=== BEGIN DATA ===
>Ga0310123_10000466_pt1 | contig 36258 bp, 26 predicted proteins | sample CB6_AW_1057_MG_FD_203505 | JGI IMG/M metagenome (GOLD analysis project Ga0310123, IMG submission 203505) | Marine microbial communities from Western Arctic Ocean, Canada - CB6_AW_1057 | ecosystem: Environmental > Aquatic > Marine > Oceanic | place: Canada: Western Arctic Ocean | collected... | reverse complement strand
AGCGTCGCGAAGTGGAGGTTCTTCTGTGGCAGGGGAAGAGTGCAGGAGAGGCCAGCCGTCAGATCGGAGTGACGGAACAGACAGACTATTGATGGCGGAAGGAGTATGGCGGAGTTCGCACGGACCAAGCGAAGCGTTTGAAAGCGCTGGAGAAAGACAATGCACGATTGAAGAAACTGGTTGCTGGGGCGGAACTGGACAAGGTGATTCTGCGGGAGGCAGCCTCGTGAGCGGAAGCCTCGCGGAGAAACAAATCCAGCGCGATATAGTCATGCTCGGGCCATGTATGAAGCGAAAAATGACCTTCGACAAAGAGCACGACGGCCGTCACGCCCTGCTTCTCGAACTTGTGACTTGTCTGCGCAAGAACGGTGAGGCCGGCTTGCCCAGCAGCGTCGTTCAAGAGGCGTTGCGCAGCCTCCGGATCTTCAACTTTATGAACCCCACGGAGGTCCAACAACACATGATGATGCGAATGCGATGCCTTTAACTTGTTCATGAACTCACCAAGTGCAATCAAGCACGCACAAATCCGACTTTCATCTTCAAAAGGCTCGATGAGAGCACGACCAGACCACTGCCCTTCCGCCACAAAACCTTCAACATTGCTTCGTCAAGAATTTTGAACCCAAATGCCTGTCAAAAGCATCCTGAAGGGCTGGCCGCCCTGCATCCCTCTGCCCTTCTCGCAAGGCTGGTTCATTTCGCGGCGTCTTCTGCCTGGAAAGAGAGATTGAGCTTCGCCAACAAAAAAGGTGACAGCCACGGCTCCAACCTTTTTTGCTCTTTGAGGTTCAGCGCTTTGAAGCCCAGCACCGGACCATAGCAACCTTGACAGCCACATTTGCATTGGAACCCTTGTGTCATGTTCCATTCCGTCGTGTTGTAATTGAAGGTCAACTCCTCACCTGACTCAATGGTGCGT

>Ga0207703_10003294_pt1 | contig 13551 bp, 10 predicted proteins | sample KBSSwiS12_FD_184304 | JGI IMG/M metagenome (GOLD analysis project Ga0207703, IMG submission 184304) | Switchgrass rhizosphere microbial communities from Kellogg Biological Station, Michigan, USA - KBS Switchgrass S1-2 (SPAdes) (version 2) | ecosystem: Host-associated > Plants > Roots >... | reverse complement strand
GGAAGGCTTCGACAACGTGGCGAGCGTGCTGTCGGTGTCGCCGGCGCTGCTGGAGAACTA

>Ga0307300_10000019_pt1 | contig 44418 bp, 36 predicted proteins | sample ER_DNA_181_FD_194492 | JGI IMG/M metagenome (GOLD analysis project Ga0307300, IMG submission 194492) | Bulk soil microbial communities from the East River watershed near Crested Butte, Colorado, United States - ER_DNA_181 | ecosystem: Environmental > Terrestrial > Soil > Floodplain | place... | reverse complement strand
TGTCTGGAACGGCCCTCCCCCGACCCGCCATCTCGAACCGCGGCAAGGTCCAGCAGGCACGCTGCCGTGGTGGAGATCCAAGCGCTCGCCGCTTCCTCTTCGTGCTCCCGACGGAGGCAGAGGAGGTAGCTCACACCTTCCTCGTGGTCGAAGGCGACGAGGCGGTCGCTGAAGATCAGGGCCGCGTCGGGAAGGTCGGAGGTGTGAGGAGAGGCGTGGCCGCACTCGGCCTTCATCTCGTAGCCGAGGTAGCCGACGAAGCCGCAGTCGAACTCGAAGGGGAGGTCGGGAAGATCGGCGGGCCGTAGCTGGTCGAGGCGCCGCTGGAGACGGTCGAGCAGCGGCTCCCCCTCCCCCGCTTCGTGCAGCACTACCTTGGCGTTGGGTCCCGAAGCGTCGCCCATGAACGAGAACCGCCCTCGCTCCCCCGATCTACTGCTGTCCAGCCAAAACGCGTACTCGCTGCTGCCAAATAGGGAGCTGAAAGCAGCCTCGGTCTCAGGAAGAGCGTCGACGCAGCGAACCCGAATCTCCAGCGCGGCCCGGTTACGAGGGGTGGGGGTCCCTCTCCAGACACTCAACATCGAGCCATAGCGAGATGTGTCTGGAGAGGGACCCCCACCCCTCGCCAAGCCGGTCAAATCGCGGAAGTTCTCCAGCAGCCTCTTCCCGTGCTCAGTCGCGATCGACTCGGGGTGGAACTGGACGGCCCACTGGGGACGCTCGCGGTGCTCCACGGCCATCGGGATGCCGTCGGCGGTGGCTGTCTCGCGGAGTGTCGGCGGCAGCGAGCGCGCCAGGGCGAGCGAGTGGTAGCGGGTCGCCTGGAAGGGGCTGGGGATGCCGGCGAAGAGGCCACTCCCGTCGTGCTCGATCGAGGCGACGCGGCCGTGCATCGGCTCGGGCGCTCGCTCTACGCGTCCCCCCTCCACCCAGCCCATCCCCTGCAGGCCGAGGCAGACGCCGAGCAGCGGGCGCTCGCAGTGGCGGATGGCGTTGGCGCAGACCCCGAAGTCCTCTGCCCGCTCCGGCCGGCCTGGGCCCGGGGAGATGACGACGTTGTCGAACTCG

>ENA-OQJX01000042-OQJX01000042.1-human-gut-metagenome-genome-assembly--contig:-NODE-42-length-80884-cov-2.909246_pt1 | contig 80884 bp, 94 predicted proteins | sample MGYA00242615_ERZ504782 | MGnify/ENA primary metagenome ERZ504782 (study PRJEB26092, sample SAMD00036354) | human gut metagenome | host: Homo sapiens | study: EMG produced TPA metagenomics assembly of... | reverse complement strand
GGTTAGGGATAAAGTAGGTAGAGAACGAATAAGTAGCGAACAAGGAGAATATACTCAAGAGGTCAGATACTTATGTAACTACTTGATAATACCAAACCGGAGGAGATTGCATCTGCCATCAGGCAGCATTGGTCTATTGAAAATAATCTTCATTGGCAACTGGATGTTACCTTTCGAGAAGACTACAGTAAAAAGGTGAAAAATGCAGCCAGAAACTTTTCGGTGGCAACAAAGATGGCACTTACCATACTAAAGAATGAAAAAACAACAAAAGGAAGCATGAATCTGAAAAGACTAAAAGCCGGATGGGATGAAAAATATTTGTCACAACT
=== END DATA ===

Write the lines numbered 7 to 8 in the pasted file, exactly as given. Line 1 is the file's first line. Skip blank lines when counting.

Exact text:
>ENA-OQJX01000042-OQJX01000042.1-human-gut-metagenome-genome-assembly--contig:-NODE-42-length-80884-cov-2.909246_pt1 | contig 80884 bp, 94 predicted proteins | sample MGYA00242615_ERZ504782 | MGnify/ENA primary metagenome ERZ504782 (study PRJEB26092, sample SAMD00036354) | human gut metagenome | host: Homo sapiens | study: EMG produced TPA metagenomics assembly of... | reverse complement strand
GGTTAGGGATAAAGTAGGTAGAGAACGAATAAGTAGCGAACAAGGAGAATATACTCAAGAGGTCAGATACTTATGTAACTACTTGATAATACCAAACCGGAGGAGATTGCATCTGCCATCAGGCAGCATTGGTCTATTGAAAATAATCTTCATTGGCAACTGGATGTTACCTTTCGAGAAGACTACAGTAAAAAGGTGAAAAATGCAGCCAGAAACTTTTCGGTGGCAACAAAGATGGCACTTACCATACTAAAGAATGAAAAAACAACAAAAGGAAGCATGAATCTGAAAAGACTAAAAGCCGGATGGGATGAAAAATATTTGTCACAACT